Thungela desperately needs Transnet to lift its game this year

SOUTH Africa’s coal producers desperately need an improvement in exports…


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SOUTH Africa’s coal producers desperately need an improvement in exports this year.

The likelihood of this happening though is doubtful. Export coal sales through Richards Bay Coal Terminal, South Africa’s largest coal handling facility, were just over 50 million tons (Mt) last year. While this equalled 2022 it’s still a poor number, the lowest in three decades. Exports were 76.5Mt as recently as 2017.

The difficulties encountered by South Africa’s state-owned Transnet Freight Rail (TFR), a division of Transnet, are the well documented issues of vandalism, corruption and a shortage of locomotives. The Minerals Council thinks TFR should be doing better nonetheless which is why efforts are underway to improve management capability, including an upgrade to digital systems, as one example.

Without an improvement in coal deliveries this year, Thungela Resources’ South African business will be barely cash flow positive at spot coal prices of around $95/t, according to a report by RMB Morgan Stanley. It downgraded the company’s share price to R100 this month.

Around the same time the bank was publishing its note, the stock shed a quarter largely on uninspiring coal prices. The share bottomed out on January 26 on the day RBCT reported its 2023 sales numbers. Morgan Stanley thinks the combination of Thungela’s subdued South African business, which yielded R1bn less cash at the half year than it expected, probably a function of a capital build, will lead to a disappointingly conservative dividend.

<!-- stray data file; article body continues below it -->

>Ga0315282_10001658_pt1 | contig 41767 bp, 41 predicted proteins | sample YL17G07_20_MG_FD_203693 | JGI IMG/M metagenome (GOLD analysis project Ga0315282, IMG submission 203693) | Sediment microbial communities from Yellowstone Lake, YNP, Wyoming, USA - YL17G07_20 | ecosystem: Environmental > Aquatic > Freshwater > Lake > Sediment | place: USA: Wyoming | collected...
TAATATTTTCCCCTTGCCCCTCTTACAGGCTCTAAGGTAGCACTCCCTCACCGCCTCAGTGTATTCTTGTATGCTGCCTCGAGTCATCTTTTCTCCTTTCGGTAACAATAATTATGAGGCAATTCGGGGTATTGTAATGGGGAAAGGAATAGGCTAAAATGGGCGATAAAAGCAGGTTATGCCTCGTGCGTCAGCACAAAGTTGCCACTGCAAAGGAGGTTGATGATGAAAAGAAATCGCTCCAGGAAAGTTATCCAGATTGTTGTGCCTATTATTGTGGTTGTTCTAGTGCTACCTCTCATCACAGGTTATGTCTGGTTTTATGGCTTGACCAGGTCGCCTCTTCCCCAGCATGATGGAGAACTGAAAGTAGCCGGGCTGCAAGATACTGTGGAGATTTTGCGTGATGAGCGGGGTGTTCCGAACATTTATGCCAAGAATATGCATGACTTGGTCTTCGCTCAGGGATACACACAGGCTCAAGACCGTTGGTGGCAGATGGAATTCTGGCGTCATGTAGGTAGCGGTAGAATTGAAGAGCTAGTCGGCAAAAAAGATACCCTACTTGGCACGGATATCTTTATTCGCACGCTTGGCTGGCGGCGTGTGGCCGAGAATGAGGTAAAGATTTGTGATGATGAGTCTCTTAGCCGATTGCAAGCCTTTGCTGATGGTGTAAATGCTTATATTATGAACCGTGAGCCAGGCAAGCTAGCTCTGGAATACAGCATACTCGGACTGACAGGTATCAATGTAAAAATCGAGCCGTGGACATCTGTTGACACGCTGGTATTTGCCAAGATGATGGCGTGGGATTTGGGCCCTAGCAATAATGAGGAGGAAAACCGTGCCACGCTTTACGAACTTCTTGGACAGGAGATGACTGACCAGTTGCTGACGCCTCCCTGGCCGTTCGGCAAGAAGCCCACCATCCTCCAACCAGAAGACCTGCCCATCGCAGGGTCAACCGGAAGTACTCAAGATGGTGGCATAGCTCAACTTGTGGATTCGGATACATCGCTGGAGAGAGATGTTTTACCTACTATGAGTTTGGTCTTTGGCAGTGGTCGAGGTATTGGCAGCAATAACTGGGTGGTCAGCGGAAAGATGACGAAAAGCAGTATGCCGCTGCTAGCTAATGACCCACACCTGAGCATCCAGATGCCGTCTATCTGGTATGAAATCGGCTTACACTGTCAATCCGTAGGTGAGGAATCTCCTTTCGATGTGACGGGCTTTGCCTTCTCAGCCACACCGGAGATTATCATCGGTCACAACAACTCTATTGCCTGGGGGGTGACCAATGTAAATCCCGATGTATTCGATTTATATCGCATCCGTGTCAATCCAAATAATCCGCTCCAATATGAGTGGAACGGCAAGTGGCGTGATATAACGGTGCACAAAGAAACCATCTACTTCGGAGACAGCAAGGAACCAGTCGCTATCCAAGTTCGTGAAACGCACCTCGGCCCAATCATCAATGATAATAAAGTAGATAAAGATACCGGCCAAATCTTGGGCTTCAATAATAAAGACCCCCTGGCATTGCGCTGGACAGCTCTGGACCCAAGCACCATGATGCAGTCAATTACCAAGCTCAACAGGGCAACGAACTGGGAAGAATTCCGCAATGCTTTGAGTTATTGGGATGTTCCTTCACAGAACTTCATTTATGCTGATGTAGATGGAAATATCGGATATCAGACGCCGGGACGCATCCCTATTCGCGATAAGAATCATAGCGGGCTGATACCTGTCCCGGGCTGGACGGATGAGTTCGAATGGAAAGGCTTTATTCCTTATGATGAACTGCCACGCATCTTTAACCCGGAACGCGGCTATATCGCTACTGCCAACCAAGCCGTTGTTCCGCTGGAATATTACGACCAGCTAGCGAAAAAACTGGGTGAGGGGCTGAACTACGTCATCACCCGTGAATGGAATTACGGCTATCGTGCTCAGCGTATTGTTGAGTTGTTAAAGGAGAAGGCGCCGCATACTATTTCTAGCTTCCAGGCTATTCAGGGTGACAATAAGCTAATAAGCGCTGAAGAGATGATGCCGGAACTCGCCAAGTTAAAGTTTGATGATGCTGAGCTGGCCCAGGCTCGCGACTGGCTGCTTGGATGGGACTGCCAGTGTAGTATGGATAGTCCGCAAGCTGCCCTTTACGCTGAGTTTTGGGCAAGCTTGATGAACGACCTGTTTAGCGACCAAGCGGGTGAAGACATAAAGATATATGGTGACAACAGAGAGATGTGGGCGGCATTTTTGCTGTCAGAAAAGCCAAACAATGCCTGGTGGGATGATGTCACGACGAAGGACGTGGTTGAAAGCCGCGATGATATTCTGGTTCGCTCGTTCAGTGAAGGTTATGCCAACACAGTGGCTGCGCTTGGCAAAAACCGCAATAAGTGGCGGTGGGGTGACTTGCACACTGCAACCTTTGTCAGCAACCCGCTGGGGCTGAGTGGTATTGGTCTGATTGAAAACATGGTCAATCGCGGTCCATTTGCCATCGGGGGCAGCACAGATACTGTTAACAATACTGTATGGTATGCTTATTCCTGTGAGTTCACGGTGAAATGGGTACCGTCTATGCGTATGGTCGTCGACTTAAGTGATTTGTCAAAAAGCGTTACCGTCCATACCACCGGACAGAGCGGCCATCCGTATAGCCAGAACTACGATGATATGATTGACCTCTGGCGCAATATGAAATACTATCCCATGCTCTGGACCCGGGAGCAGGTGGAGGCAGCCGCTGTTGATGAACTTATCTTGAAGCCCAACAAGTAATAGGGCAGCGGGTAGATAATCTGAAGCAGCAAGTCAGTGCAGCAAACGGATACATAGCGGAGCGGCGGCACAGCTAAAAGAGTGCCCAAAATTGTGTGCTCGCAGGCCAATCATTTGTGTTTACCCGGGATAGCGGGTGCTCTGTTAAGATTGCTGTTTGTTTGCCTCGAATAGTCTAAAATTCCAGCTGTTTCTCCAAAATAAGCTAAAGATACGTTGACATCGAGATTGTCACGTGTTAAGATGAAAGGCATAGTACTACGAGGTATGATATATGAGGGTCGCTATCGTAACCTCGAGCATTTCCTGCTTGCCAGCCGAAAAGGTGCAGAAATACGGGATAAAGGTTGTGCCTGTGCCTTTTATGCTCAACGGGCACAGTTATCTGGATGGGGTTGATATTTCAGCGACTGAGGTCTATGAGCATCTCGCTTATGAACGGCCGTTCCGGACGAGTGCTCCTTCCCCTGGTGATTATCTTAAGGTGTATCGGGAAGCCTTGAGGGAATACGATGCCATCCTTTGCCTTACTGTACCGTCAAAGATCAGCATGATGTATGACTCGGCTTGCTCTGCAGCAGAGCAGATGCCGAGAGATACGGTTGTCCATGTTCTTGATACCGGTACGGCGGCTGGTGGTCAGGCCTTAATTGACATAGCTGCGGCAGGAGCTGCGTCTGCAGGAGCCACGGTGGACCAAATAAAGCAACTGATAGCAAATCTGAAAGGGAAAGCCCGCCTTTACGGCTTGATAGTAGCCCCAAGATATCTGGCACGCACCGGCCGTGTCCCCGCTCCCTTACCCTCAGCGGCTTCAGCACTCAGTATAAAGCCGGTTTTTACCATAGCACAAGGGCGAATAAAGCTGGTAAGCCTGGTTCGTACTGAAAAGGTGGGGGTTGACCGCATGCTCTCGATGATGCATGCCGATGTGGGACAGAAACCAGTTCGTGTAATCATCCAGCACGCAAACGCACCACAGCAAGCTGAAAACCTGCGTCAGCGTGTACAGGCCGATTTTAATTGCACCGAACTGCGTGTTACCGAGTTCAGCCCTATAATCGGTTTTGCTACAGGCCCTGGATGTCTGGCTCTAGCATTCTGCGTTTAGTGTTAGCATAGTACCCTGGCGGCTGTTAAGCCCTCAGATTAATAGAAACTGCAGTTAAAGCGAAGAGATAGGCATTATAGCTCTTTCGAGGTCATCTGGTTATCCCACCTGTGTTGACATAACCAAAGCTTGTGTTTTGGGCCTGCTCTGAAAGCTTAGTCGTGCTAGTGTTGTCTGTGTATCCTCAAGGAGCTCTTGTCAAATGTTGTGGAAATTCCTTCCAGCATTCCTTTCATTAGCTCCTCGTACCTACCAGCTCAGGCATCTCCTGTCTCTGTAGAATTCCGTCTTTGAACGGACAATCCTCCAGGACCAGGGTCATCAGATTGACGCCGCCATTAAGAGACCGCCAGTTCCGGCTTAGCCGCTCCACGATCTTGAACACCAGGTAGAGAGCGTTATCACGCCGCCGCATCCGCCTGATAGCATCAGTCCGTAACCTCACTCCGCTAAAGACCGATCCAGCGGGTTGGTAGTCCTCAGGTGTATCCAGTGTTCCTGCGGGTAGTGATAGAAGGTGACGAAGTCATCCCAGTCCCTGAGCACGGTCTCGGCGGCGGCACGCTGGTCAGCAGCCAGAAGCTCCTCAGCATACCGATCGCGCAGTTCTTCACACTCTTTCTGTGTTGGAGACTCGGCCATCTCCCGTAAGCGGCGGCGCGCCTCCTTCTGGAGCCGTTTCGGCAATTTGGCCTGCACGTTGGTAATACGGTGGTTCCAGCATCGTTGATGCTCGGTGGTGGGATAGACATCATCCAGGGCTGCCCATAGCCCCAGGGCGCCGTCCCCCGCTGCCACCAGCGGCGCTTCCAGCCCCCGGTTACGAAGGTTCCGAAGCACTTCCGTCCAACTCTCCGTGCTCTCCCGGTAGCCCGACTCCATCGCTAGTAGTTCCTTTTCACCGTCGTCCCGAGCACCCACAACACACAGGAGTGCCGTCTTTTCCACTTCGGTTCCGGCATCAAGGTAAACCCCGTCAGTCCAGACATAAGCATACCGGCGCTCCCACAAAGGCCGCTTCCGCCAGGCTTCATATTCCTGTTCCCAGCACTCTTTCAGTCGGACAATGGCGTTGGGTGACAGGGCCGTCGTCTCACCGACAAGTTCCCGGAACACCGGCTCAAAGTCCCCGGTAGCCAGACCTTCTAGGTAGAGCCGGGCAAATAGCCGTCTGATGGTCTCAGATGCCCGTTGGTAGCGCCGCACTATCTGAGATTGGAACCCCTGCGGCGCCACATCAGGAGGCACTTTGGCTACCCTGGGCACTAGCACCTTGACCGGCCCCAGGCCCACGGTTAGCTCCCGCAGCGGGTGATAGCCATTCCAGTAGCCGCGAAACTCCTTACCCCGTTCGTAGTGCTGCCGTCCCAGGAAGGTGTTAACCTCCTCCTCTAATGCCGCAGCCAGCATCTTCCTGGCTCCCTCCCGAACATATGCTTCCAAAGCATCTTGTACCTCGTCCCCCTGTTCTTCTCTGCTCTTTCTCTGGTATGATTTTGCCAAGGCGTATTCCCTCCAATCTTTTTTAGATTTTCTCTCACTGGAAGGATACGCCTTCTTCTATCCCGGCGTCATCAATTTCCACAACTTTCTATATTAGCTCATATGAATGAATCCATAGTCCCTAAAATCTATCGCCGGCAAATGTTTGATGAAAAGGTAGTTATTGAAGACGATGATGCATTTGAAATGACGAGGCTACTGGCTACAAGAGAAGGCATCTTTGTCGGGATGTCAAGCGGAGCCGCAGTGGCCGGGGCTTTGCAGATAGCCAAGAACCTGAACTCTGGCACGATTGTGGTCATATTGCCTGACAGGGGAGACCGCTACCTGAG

On the upside is Ensham, Thungela’s Australian mine which it bought last year. The deal, completed at R3.2bn, looks like smart business especially as it’s offsetting the South African export business. Another potential upside for Thungela is that it has major leverage to an improvement in TFR’s performance, should it happen.

A return to pre-2021 volumes would see more than a 50% positive revision to Thungela’s share earnings, said Morgan Stanley. “While steps are underway to liberalise the rail sector in South Africa, we are concerned about the timing and the continuing deterioration in Transnet’s performance,” it said. “Nevertheless there have been a few weeks of slightly better performance recently.”

According to a report by banking group UBS this month, thermal coal exports from South Africa showed a surprising recovery in December with volumes up 44% compared to November, equal to a run-rate of 61Mt for the first time in two years.



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